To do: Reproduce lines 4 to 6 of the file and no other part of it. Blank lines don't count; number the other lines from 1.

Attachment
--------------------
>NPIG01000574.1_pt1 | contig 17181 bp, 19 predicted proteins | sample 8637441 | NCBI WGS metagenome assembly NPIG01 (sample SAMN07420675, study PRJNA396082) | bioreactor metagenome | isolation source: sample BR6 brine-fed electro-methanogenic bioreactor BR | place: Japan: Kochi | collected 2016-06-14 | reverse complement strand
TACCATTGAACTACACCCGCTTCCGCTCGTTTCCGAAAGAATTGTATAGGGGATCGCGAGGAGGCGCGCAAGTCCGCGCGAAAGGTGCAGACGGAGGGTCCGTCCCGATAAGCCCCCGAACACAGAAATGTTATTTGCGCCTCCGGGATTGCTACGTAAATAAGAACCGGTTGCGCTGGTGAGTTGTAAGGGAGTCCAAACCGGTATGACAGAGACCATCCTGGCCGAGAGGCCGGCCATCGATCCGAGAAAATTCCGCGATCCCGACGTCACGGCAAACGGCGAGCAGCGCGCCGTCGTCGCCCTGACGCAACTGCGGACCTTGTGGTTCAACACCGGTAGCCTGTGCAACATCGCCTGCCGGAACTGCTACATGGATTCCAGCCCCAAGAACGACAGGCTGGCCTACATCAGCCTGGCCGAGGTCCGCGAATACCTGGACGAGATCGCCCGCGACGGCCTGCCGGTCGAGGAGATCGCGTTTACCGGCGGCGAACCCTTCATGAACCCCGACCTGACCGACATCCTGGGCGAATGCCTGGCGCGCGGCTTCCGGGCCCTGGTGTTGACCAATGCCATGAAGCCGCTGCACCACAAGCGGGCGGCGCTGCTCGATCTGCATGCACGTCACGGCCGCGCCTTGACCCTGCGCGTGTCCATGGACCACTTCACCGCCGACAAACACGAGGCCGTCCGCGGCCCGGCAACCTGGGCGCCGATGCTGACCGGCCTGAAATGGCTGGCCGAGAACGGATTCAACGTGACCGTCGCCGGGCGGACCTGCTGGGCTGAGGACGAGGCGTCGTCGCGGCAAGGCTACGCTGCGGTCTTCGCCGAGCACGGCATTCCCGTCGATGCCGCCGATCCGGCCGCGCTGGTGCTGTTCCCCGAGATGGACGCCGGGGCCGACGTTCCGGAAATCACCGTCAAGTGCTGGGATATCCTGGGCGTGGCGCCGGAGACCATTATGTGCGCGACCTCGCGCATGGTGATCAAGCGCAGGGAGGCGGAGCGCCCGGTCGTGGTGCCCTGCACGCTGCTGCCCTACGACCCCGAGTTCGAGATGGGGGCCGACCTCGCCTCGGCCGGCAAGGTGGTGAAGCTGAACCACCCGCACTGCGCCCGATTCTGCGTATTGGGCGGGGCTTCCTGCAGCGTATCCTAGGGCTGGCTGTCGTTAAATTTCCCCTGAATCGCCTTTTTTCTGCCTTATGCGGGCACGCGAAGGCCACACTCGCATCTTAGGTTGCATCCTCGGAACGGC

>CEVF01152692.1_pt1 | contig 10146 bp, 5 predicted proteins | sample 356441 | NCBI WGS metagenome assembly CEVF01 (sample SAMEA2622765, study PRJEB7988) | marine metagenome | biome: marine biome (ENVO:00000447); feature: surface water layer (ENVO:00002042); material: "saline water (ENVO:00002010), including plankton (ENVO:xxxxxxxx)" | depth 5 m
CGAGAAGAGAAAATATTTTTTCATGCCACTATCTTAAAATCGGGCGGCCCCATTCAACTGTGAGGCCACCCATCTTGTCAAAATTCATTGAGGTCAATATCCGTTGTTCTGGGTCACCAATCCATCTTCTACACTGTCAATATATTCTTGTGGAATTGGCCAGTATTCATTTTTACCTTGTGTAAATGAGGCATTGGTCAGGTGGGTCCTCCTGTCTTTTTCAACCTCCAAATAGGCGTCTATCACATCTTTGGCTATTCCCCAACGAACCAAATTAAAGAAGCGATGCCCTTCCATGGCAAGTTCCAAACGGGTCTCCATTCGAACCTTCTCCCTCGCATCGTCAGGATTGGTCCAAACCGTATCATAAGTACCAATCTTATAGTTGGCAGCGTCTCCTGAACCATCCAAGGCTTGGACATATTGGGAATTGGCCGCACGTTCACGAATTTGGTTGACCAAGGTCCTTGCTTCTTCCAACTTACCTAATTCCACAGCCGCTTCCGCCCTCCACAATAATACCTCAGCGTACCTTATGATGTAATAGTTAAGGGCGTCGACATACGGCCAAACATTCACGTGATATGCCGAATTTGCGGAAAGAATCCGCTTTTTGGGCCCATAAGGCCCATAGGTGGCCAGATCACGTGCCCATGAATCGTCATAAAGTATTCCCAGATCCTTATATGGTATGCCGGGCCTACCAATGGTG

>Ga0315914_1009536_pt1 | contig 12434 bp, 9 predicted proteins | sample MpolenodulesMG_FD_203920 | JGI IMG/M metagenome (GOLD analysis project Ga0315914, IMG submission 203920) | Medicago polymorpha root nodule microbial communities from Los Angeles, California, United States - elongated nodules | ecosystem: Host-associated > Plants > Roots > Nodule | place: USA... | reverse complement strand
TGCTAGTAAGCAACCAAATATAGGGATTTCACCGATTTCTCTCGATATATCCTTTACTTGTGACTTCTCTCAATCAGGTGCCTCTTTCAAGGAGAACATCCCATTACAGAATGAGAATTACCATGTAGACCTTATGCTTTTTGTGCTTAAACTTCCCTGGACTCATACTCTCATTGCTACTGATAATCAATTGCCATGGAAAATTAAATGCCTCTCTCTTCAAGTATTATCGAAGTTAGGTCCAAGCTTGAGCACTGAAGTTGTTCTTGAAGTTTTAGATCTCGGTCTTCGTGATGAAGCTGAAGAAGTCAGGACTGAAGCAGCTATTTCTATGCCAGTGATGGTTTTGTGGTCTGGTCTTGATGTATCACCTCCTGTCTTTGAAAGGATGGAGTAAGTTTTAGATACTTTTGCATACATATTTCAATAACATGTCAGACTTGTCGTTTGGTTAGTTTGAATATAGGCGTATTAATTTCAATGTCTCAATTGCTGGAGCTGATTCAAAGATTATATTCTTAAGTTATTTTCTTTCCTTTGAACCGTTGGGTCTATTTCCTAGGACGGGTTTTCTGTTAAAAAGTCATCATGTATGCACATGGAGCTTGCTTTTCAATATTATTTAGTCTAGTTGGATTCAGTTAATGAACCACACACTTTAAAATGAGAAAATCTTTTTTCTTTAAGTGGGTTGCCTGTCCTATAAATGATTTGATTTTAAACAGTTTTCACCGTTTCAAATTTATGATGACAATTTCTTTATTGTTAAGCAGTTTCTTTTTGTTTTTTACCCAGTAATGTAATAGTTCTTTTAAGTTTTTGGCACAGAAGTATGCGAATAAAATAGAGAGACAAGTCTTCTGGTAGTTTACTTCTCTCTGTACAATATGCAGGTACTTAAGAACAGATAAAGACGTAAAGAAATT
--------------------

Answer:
CGAGAAGAGAAAATATTTTTTCATGCCACTATCTTAAAATCGGGCGGCCCCATTCAACTGTGAGGCCACCCATCTTGTCAAAATTCATTGAGGTCAATATCCGTTGTTCTGGGTCACCAATCCATCTTCTACACTGTCAATATATTCTTGTGGAATTGGCCAGTATTCATTTTTACCTTGTGTAAATGAGGCATTGGTCAGGTGGGTCCTCCTGTCTTTTTCAACCTCCAAATAGGCGTCTATCACATCTTTGGCTATTCCCCAACGAACCAAATTAAAGAAGCGATGCCCTTCCATGGCAAGTTCCAAACGGGTCTCCATTCGAACCTTCTCCCTCGCATCGTCAGGATTGGTCCAAACCGTATCATAAGTACCAATCTTATAGTTGGCAGCGTCTCCTGAACCATCCAAGGCTTGGACATATTGGGAATTGGCCGCACGTTCACGAATTTGGTTGACCAAGGTCCTTGCTTCTTCCAACTTACCTAATTCCACAGCCGCTTCCGCCCTCCACAATAATACCTCAGCGTACCTTATGATGTAATAGTTAAGGGCGTCGACATACGGCCAAACATTCACGTGATATGCCGAATTTGCGGAAAGAATCCGCTTTTTGGGCCCATAAGGCCCATAGGTGGCCAGATCACGTGCCCATGAATCGTCATAAAGTATTCCCAGATCCTTATATGGTATGCCGGGCCTACCAATGGTG

>Ga0315914_1009536_pt1 | contig 12434 bp, 9 predicted proteins | sample MpolenodulesMG_FD_203920 | JGI IMG/M metagenome (GOLD analysis project Ga0315914, IMG submission 203920) | Medicago polymorpha root nodule microbial communities from Los Angeles, California, United States - elongated nodules | ecosystem: Host-associated > Plants > Roots > Nodule | place: USA... | reverse complement strand
TGCTAGTAAGCAACCAAATATAGGGATTTCACCGATTTCTCTCGATATATCCTTTACTTGTGACTTCTCTCAATCAGGTGCCTCTTTCAAGGAGAACATCCCATTACAGAATGAGAATTACCATGTAGACCTTATGCTTTTTGTGCTTAAACTTCCCTGGACTCATACTCTCATTGCTACTGATAATCAATTGCCATGGAAAATTAAATGCCTCTCTCTTCAAGTATTATCGAAGTTAGGTCCAAGCTTGAGCACTGAAGTTGTTCTTGAAGTTTTAGATCTCGGTCTTCGTGATGAAGCTGAAGAAGTCAGGACTGAAGCAGCTATTTCTATGCCAGTGATGGTTTTGTGGTCTGGTCTTGATGTATCACCTCCTGTCTTTGAAAGGATGGAGTAAGTTTTAGATACTTTTGCATACATATTTCAATAACATGTCAGACTTGTCGTTTGGTTAGTTTGAATATAGGCGTATTAATTTCAATGTCTCAATTGCTGGAGCTGATTCAAAGATTATATTCTTAAGTTATTTTCTTTCCTTTGAACCGTTGGGTCTATTTCCTAGGACGGGTTTTCTGTTAAAAAGTCATCATGTATGCACATGGAGCTTGCTTTTCAATATTATTTAGTCTAGTTGGATTCAGTTAATGAACCACACACTTTAAAATGAGAAAATCTTTTTTCTTTAAGTGGGTTGCCTGTCCTATAAATGATTTGATTTTAAACAGTTTTCACCGTTTCAAATTTATGATGACAATTTCTTTATTGTTAAGCAGTTTCTTTTTGTTTTTTACCCAGTAATGTAATAGTTCTTTTAAGTTTTTGGCACAGAAGTATGCGAATAAAATAGAGAGACAAGTCTTCTGGTAGTTTACTTCTCTCTGTACAATATGCAGGTACTTAAGAACAGATAAAGACGTAAAGAAATT